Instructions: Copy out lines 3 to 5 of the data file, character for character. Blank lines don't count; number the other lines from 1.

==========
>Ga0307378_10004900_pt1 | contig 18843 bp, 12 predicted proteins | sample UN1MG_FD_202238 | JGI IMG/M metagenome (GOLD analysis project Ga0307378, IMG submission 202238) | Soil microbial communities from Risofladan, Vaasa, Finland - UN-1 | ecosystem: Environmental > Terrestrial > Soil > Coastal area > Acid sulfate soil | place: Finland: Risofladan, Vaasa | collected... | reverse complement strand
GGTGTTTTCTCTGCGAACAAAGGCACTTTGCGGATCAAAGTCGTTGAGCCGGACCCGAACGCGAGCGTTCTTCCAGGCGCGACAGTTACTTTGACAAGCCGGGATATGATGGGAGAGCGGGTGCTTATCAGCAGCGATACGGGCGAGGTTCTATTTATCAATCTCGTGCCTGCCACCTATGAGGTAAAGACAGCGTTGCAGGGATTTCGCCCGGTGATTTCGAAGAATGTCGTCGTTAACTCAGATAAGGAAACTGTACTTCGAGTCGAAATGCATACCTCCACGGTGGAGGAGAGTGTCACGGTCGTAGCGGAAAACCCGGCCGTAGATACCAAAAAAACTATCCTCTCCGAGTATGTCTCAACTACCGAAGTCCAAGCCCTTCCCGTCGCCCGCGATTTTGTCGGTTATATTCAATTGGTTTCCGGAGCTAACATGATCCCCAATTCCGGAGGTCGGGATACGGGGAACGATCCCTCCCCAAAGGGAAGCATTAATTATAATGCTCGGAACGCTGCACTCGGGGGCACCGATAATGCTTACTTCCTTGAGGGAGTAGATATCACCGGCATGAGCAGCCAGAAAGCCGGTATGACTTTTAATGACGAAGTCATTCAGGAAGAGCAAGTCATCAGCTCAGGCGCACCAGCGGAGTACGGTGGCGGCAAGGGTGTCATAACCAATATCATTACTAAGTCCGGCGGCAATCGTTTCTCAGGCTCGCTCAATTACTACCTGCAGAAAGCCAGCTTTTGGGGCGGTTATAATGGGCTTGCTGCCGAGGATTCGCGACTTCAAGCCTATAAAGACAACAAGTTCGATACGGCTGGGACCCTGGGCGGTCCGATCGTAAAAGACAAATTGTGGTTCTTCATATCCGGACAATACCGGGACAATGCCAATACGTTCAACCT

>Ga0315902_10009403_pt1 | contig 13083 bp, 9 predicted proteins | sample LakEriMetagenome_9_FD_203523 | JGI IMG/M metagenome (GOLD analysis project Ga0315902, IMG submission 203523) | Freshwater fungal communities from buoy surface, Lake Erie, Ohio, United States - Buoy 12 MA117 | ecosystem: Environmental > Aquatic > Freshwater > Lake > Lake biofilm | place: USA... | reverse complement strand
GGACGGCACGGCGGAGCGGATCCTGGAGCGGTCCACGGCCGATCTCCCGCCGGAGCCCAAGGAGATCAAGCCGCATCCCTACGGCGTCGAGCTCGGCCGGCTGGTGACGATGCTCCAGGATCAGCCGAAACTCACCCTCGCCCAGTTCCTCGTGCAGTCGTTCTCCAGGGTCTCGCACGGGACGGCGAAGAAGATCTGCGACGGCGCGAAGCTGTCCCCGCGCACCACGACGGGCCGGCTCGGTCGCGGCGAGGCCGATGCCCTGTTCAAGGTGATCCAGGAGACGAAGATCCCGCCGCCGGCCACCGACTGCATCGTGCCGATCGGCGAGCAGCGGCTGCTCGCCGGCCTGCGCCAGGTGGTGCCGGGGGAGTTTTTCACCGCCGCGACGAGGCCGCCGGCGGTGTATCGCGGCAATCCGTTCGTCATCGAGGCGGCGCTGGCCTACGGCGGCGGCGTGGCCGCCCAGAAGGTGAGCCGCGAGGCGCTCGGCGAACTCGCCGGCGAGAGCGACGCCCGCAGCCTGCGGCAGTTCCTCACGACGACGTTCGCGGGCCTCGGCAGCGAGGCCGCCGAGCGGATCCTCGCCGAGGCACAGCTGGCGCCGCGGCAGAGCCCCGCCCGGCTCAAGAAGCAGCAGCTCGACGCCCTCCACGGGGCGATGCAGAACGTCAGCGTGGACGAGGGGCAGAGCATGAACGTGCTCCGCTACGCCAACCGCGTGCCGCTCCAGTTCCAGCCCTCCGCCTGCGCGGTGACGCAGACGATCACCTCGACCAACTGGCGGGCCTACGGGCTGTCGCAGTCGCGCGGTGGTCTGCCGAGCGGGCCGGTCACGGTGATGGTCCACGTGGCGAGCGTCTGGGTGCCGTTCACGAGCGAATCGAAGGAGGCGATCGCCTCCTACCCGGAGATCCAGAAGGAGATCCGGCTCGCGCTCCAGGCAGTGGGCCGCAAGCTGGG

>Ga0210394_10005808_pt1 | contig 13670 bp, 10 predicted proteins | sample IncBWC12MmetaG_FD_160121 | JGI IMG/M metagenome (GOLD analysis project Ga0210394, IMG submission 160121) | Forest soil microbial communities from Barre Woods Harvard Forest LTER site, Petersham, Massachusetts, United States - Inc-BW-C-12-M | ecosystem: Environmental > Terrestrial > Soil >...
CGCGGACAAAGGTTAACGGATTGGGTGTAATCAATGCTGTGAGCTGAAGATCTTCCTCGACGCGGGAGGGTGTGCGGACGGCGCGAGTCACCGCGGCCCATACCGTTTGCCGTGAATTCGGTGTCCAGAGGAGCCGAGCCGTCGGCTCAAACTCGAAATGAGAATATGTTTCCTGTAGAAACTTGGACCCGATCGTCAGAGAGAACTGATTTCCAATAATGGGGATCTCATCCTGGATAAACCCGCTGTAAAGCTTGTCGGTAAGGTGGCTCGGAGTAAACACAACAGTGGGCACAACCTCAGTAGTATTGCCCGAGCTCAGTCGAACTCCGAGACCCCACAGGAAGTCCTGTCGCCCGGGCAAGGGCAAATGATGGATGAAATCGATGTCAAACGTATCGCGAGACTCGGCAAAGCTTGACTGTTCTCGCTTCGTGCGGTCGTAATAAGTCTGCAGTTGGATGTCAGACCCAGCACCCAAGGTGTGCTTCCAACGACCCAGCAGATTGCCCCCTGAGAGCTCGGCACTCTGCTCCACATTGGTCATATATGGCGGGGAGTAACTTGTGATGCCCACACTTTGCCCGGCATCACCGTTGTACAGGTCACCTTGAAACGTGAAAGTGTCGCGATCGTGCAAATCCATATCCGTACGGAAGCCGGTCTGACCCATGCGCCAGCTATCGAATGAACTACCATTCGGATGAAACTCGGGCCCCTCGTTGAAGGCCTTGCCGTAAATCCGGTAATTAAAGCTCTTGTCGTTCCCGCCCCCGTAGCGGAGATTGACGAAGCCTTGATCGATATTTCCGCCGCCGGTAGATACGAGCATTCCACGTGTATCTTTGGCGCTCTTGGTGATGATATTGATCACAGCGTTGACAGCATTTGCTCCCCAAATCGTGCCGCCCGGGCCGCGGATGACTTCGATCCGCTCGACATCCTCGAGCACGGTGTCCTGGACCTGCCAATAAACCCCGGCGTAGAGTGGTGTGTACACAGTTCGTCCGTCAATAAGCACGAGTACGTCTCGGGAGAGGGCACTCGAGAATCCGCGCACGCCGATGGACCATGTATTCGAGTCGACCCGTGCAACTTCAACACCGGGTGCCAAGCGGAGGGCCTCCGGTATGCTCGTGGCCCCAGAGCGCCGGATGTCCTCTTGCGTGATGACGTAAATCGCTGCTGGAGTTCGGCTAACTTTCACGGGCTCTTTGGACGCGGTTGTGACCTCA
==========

>Ga0315902_10009403_pt1 | contig 13083 bp, 9 predicted proteins | sample LakEriMetagenome_9_FD_203523 | JGI IMG/M metagenome (GOLD analysis project Ga0315902, IMG submission 203523) | Freshwater fungal communities from buoy surface, Lake Erie, Ohio, United States - Buoy 12 MA117 | ecosystem: Environmental > Aquatic > Freshwater > Lake > Lake biofilm | place: USA... | reverse complement strand
GGACGGCACGGCGGAGCGGATCCTGGAGCGGTCCACGGCCGATCTCCCGCCGGAGCCCAAGGAGATCAAGCCGCATCCCTACGGCGTCGAGCTCGGCCGGCTGGTGACGATGCTCCAGGATCAGCCGAAACTCACCCTCGCCCAGTTCCTCGTGCAGTCGTTCTCCAGGGTCTCGCACGGGACGGCGAAGAAGATCTGCGACGGCGCGAAGCTGTCCCCGCGCACCACGACGGGCCGGCTCGGTCGCGGCGAGGCCGATGCCCTGTTCAAGGTGATCCAGGAGACGAAGATCCCGCCGCCGGCCACCGACTGCATCGTGCCGATCGGCGAGCAGCGGCTGCTCGCCGGCCTGCGCCAGGTGGTGCCGGGGGAGTTTTTCACCGCCGCGACGAGGCCGCCGGCGGTGTATCGCGGCAATCCGTTCGTCATCGAGGCGGCGCTGGCCTACGGCGGCGGCGTGGCCGCCCAGAAGGTGAGCCGCGAGGCGCTCGGCGAACTCGCCGGCGAGAGCGACGCCCGCAGCCTGCGGCAGTTCCTCACGACGACGTTCGCGGGCCTCGGCAGCGAGGCCGCCGAGCGGATCCTCGCCGAGGCACAGCTGGCGCCGCGGCAGAGCCCCGCCCGGCTCAAGAAGCAGCAGCTCGACGCCCTCCACGGGGCGATGCAGAACGTCAGCGTGGACGAGGGGCAGAGCATGAACGTGCTCCGCTACGCCAACCGCGTGCCGCTCCAGTTCCAGCCCTCCGCCTGCGCGGTGACGCAGACGATCACCTCGACCAACTGGCGGGCCTACGGGCTGTCGCAGTCGCGCGGTGGTCTGCCGAGCGGGCCGGTCACGGTGATGGTCCACGTGGCGAGCGTCTGGGTGCCGTTCACGAGCGAATCGAAGGAGGCGATCGCCTCCTACCCGGAGATCCAGAAGGAGATCCGGCTCGCGCTCCAGGCAGTGGGCCGCAAGCTGGG

>Ga0210394_10005808_pt1 | contig 13670 bp, 10 predicted proteins | sample IncBWC12MmetaG_FD_160121 | JGI IMG/M metagenome (GOLD analysis project Ga0210394, IMG submission 160121) | Forest soil microbial communities from Barre Woods Harvard Forest LTER site, Petersham, Massachusetts, United States - Inc-BW-C-12-M | ecosystem: Environmental > Terrestrial > Soil >...